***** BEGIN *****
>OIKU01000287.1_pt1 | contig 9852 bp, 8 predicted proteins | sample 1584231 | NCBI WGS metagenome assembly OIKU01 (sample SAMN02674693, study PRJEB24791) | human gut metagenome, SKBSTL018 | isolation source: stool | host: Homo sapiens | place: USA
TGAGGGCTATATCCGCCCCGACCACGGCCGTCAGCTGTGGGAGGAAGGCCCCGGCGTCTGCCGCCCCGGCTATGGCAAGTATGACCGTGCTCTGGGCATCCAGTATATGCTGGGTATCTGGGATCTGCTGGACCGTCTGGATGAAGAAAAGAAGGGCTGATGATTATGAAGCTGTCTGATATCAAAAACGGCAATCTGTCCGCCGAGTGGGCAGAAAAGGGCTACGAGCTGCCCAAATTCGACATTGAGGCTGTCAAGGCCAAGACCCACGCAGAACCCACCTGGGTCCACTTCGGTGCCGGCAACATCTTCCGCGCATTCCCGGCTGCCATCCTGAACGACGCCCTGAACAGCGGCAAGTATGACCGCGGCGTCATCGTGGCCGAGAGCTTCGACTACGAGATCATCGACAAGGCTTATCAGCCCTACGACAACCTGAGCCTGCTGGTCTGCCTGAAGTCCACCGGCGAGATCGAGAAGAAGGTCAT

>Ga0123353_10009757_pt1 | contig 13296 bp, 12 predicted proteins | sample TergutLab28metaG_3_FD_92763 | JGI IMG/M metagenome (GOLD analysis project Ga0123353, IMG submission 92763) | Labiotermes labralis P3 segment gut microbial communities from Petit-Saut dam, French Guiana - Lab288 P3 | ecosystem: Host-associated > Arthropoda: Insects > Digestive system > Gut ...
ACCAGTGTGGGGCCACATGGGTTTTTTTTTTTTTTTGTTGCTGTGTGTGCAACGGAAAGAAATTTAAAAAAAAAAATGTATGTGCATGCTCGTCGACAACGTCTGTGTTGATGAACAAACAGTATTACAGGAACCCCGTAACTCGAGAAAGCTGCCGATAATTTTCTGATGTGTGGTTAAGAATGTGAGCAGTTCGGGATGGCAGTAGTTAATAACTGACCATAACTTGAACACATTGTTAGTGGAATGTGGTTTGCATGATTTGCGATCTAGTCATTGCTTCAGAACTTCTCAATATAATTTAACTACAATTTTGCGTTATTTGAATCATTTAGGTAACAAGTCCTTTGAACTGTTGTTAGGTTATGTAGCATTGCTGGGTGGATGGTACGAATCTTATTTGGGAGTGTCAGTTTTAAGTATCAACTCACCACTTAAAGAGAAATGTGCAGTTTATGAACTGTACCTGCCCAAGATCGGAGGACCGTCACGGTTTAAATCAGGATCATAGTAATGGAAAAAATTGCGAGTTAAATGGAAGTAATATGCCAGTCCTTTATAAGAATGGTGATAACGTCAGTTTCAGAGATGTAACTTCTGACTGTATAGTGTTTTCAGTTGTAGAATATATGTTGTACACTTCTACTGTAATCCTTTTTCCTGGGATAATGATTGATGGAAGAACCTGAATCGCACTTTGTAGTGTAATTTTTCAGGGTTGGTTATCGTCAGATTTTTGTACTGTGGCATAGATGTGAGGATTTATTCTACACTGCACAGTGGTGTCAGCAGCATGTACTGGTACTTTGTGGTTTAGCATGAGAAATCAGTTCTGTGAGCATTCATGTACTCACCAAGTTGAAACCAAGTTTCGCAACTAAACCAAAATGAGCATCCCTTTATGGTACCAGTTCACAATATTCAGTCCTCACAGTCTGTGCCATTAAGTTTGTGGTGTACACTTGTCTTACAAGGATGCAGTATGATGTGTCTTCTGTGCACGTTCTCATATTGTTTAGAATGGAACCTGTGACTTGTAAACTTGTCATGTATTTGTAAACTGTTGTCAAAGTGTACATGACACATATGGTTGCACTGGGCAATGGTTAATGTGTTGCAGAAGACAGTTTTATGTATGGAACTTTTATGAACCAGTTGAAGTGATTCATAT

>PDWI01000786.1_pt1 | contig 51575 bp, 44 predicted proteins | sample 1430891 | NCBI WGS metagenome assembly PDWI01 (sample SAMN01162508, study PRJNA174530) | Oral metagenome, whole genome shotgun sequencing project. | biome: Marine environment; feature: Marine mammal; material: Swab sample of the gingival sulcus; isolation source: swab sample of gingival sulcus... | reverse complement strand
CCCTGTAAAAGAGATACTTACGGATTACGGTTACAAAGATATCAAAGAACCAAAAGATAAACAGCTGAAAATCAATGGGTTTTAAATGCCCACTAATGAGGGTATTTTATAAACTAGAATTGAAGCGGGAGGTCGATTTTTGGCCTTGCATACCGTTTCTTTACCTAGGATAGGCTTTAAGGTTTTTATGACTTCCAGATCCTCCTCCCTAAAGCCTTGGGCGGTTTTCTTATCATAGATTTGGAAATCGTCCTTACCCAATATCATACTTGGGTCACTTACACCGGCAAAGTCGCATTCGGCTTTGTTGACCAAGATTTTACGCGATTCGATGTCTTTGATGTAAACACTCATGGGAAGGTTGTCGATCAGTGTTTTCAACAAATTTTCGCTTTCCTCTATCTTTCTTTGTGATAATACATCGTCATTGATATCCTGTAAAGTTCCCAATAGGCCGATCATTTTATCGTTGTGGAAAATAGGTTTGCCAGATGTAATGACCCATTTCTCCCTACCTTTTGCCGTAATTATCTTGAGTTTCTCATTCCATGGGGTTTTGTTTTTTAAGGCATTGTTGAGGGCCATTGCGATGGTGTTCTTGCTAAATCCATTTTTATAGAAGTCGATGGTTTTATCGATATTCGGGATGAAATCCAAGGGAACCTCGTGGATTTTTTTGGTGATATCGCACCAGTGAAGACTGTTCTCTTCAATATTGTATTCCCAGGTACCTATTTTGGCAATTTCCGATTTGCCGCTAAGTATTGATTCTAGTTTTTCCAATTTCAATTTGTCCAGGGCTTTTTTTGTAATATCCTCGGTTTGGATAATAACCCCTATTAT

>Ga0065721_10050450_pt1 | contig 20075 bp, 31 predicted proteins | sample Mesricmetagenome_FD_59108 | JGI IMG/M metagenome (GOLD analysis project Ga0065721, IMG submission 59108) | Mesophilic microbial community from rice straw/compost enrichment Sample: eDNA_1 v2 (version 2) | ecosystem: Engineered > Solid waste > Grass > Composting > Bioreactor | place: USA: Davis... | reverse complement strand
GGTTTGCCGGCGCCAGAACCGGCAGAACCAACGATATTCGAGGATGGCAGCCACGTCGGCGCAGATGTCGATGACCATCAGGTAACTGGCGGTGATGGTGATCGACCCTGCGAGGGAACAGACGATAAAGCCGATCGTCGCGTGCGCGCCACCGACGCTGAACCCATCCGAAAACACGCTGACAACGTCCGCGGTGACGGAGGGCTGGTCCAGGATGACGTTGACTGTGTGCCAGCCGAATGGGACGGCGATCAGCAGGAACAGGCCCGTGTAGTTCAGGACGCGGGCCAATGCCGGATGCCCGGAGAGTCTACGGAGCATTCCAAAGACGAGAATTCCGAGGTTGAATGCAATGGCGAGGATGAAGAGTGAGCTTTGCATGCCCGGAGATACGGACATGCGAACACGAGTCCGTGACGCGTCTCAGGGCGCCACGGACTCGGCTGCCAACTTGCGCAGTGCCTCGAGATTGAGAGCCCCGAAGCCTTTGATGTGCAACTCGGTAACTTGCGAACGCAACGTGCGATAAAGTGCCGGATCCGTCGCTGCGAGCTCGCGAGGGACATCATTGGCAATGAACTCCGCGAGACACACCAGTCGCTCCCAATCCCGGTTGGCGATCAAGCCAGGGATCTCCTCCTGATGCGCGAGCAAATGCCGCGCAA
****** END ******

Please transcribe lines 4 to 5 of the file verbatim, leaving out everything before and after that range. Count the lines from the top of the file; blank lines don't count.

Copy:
ACCAGTGTGGGGCCACATGGGTTTTTTTTTTTTTTTGTTGCTGTGTGTGCAACGGAAAGAAATTTAAAAAAAAAAATGTATGTGCATGCTCGTCGACAACGTCTGTGTTGATGAACAAACAGTATTACAGGAACCCCGTAACTCGAGAAAGCTGCCGATAATTTTCTGATGTGTGGTTAAGAATGTGAGCAGTTCGGGATGGCAGTAGTTAATAACTGACCATAACTTGAACACATTGTTAGTGGAATGTGGTTTGCATGATTTGCGATCTAGTCATTGCTTCAGAACTTCTCAATATAATTTAACTACAATTTTGCGTTATTTGAATCATTTAGGTAACAAGTCCTTTGAACTGTTGTTAGGTTATGTAGCATTGCTGGGTGGATGGTACGAATCTTATTTGGGAGTGTCAGTTTTAAGTATCAACTCACCACTTAAAGAGAAATGTGCAGTTTATGAACTGTACCTGCCCAAGATCGGAGGACCGTCACGGTTTAAATCAGGATCATAGTAATGGAAAAAATTGCGAGTTAAATGGAAGTAATATGCCAGTCCTTTATAAGAATGGTGATAACGTCAGTTTCAGAGATGTAACTTCTGACTGTATAGTGTTTTCAGTTGTAGAATATATGTTGTACACTTCTACTGTAATCCTTTTTCCTGGGATAATGATTGATGGAAGAACCTGAATCGCACTTTGTAGTGTAATTTTTCAGGGTTGGTTATCGTCAGATTTTTGTACTGTGGCATAGATGTGAGGATTTATTCTACACTGCACAGTGGTGTCAGCAGCATGTACTGGTACTTTGTGGTTTAGCATGAGAAATCAGTTCTGTGAGCATTCATGTACTCACCAAGTTGAAACCAAGTTTCGCAACTAAACCAAAATGAGCATCCCTTTATGGTACCAGTTCACAATATTCAGTCCTCACAGTCTGTGCCATTAAGTTTGTGGTGTACACTTGTCTTACAAGGATGCAGTATGATGTGTCTTCTGTGCACGTTCTCATATTGTTTAGAATGGAACCTGTGACTTGTAAACTTGTCATGTATTTGTAAACTGTTGTCAAAGTGTACATGACACATATGGTTGCACTGGGCAATGGTTAATGTGTTGCAGAAGACAGTTTTATGTATGGAACTTTTATGAACCAGTTGAAGTGATTCATAT

>PDWI01000786.1_pt1 | contig 51575 bp, 44 predicted proteins | sample 1430891 | NCBI WGS metagenome assembly PDWI01 (sample SAMN01162508, study PRJNA174530) | Oral metagenome, whole genome shotgun sequencing project. | biome: Marine environment; feature: Marine mammal; material: Swab sample of the gingival sulcus; isolation source: swab sample of gingival sulcus... | reverse complement strand